Michigan’s Need for Leadership Development
Challenges exist for leadership at virtually every level of Michigan society. Issues such as land use, water quality, rural and urban interactions, and the competing interests of recreation, manufacturing, food production, and quality of life create opportunities for conflict over a variety of public and private decisions. Organizational and community vitality requires a steady supply of empowering, motivated, and entrepreneurial leaders.
With a land base of 57,000 square miles, more than 11,000 inland lakes, and over 36,000 miles of streams, Michigan is blessed with an abundance of natural resources. Michigan touches four of the five Great Lakes which contain roughly 1/5th of the world’s fresh surface water supply. With more state parks and prepared campsites than any other state in the union, miles of shoreline and sandy beaches, abundant wildlife and three national forests, tourism is one of the top three contributors to the state’s economy.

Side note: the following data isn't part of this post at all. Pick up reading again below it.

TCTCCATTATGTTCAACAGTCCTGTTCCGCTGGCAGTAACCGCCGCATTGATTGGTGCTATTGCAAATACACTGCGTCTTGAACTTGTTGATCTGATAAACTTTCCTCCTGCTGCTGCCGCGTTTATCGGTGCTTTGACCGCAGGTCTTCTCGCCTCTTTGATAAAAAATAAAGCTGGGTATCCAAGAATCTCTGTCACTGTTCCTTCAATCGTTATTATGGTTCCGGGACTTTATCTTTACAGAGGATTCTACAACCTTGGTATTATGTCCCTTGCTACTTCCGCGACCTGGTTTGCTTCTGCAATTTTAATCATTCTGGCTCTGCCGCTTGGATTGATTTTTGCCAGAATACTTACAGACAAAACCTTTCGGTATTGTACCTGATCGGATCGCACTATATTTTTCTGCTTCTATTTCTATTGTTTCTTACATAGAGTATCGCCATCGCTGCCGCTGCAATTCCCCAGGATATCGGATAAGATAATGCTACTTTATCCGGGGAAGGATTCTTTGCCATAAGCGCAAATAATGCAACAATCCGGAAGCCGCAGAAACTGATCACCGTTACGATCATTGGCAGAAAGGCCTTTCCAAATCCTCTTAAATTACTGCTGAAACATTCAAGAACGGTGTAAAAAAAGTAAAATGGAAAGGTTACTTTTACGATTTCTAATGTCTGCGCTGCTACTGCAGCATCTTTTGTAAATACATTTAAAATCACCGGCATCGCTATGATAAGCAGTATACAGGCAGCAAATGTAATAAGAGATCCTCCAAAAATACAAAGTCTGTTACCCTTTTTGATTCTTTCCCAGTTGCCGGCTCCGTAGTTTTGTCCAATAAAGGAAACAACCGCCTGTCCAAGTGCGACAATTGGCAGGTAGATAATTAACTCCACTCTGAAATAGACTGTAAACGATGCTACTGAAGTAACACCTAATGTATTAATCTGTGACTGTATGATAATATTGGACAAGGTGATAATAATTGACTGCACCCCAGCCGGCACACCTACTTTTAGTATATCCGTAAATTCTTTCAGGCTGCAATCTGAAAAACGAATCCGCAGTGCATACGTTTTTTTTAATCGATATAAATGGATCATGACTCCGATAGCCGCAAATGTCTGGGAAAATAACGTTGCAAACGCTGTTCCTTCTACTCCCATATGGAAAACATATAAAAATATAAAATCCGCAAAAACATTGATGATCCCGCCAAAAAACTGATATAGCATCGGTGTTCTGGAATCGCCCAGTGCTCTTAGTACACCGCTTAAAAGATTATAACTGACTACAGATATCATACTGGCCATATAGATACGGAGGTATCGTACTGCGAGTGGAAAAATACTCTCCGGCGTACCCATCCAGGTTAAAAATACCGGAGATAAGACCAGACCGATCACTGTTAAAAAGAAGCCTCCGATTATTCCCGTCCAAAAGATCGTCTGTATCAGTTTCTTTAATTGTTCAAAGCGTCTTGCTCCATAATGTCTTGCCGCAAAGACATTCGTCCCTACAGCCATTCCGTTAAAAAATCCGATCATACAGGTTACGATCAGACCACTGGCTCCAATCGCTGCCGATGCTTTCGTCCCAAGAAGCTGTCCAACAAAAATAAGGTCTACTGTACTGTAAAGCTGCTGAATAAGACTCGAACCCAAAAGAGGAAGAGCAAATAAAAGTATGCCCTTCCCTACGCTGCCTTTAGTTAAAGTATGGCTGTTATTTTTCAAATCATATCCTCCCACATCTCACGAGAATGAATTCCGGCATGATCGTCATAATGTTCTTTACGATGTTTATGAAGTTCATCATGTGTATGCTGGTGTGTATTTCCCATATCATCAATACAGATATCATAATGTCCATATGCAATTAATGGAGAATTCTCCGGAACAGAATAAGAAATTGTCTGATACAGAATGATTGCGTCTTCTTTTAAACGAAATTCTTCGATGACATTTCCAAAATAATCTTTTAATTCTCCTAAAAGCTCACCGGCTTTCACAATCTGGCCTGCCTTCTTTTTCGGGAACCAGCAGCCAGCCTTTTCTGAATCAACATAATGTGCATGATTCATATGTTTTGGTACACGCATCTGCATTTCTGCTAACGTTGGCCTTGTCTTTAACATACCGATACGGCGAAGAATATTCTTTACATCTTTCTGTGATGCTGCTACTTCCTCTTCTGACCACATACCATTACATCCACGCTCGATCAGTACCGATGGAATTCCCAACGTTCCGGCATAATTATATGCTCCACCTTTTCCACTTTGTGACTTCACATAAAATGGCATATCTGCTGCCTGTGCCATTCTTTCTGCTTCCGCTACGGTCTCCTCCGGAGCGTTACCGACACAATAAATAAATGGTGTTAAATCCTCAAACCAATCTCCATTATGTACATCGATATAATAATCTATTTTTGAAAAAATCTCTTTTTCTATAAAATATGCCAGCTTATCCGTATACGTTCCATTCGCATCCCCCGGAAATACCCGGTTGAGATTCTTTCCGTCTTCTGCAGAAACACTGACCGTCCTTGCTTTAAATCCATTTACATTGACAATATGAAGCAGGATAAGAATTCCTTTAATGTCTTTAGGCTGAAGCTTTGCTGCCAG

The state ranks fifth or higher in the production of over 20 major food crops, boasts a significant livestock sector, and continues to rank among the top ten dairy producing states in the nation. Michigan is also a major manufacturing state, ranking first in 19 manufacturing categories including motor vehicles and cereals (statistics from http://www.michigan.gov).
Future Leaders of Michigan
Beginning in September of 2004, Michigan State University met with and discussed the need for a twenty-first century leadership development program with a diverse cross-section of stakeholders representing the food system, agriculture, natural resources, manufacturing, and environmental communities. This group agreed there was a critical need to develop the next generation of leaders to play key roles in the community, and at regional and state levels.
Although a number of leadership development programs existed in the state, the consensus of the planning team was these programs were focused on training leaders to advocate for special interest and had little or no association with sustainability issues. In short, the group concluded there was a critical need for leadership development that would focus on the issues and challenges associated with helping leaders from diverse constituencies transcend self-interest and create workable solutions for the common good.